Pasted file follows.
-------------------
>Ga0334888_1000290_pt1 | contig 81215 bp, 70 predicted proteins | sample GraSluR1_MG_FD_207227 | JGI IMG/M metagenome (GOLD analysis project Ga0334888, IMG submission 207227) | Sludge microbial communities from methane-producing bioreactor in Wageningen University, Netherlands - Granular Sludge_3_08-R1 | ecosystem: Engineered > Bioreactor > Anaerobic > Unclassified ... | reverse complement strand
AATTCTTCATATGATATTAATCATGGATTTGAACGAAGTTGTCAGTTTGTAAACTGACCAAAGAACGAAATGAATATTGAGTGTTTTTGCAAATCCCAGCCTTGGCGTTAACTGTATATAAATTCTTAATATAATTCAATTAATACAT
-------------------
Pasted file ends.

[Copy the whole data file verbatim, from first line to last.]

>Ga0334888_1000290_pt1 | contig 81215 bp, 70 predicted proteins | sample GraSluR1_MG_FD_207227 | JGI IMG/M metagenome (GOLD analysis project Ga0334888, IMG submission 207227) | Sludge microbial communities from methane-producing bioreactor in Wageningen University, Netherlands - Granular Sludge_3_08-R1 | ecosystem: Engineered > Bioreactor > Anaerobic > Unclassified ... | reverse complement strand
AATTCTTCATATGATATTAATCATGGATTTGAACGAAGTTGTCAGTTTGTAAACTGACCAAAGAACGAAATGAATATTGAGTGTTTTTGCAAATCCCAGCCTTGGCGTTAACTGTATATAAATTCTTAATATAATTCAATTAATACAT